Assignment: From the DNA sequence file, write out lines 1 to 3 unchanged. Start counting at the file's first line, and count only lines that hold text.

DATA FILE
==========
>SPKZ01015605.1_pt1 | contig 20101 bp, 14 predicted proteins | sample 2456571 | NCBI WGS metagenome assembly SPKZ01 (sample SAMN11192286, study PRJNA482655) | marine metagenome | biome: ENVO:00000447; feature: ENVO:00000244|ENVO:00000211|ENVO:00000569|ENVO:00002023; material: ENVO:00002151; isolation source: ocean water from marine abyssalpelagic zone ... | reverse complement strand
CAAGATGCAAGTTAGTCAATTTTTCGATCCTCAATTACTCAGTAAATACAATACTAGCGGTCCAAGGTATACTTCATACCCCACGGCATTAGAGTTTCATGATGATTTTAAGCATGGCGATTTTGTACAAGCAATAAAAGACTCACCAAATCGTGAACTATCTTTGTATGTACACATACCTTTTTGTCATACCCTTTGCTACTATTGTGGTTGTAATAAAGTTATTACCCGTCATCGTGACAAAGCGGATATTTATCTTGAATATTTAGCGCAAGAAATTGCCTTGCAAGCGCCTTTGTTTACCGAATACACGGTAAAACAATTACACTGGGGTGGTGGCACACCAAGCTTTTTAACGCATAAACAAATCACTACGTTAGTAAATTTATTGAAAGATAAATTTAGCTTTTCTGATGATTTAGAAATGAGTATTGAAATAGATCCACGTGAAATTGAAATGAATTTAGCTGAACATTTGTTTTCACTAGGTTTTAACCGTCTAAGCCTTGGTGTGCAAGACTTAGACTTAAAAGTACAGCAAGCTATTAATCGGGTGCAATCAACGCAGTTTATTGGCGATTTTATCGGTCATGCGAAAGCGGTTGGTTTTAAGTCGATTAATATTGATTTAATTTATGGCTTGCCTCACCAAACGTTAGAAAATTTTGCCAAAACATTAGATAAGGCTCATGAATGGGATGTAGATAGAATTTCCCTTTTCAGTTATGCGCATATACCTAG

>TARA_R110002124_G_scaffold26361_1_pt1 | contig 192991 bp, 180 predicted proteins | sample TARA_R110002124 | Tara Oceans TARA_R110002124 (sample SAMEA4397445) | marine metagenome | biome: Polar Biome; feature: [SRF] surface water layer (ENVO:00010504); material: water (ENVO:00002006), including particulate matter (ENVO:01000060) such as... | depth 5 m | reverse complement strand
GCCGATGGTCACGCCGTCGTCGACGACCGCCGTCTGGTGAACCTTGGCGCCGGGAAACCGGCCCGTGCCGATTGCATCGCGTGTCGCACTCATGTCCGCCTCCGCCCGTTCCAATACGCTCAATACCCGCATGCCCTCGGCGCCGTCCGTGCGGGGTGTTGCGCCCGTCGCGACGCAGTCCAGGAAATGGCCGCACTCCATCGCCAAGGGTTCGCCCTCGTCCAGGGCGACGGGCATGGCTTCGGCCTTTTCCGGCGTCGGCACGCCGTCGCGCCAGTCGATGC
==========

>SPKZ01015605.1_pt1 | contig 20101 bp, 14 predicted proteins | sample 2456571 | NCBI WGS metagenome assembly SPKZ01 (sample SAMN11192286, study PRJNA482655) | marine metagenome | biome: ENVO:00000447; feature: ENVO:00000244|ENVO:00000211|ENVO:00000569|ENVO:00002023; material: ENVO:00002151; isolation source: ocean water from marine abyssalpelagic zone ... | reverse complement strand
CAAGATGCAAGTTAGTCAATTTTTCGATCCTCAATTACTCAGTAAATACAATACTAGCGGTCCAAGGTATACTTCATACCCCACGGCATTAGAGTTTCATGATGATTTTAAGCATGGCGATTTTGTACAAGCAATAAAAGACTCACCAAATCGTGAACTATCTTTGTATGTACACATACCTTTTTGTCATACCCTTTGCTACTATTGTGGTTGTAATAAAGTTATTACCCGTCATCGTGACAAAGCGGATATTTATCTTGAATATTTAGCGCAAGAAATTGCCTTGCAAGCGCCTTTGTTTACCGAATACACGGTAAAACAATTACACTGGGGTGGTGGCACACCAAGCTTTTTAACGCATAAACAAATCACTACGTTAGTAAATTTATTGAAAGATAAATTTAGCTTTTCTGATGATTTAGAAATGAGTATTGAAATAGATCCACGTGAAATTGAAATGAATTTAGCTGAACATTTGTTTTCACTAGGTTTTAACCGTCTAAGCCTTGGTGTGCAAGACTTAGACTTAAAAGTACAGCAAGCTATTAATCGGGTGCAATCAACGCAGTTTATTGGCGATTTTATCGGTCATGCGAAAGCGGTTGGTTTTAAGTCGATTAATATTGATTTAATTTATGGCTTGCCTCACCAAACGTTAGAAAATTTTGCCAAAACATTAGATAAGGCTCATGAATGGGATGTAGATAGAATTTCCCTTTTCAGTTATGCGCATATACCTAG

>TARA_R110002124_G_scaffold26361_1_pt1 | contig 192991 bp, 180 predicted proteins | sample TARA_R110002124 | Tara Oceans TARA_R110002124 (sample SAMEA4397445) | marine metagenome | biome: Polar Biome; feature: [SRF] surface water layer (ENVO:00010504); material: water (ENVO:00002006), including particulate matter (ENVO:01000060) such as... | depth 5 m | reverse complement strand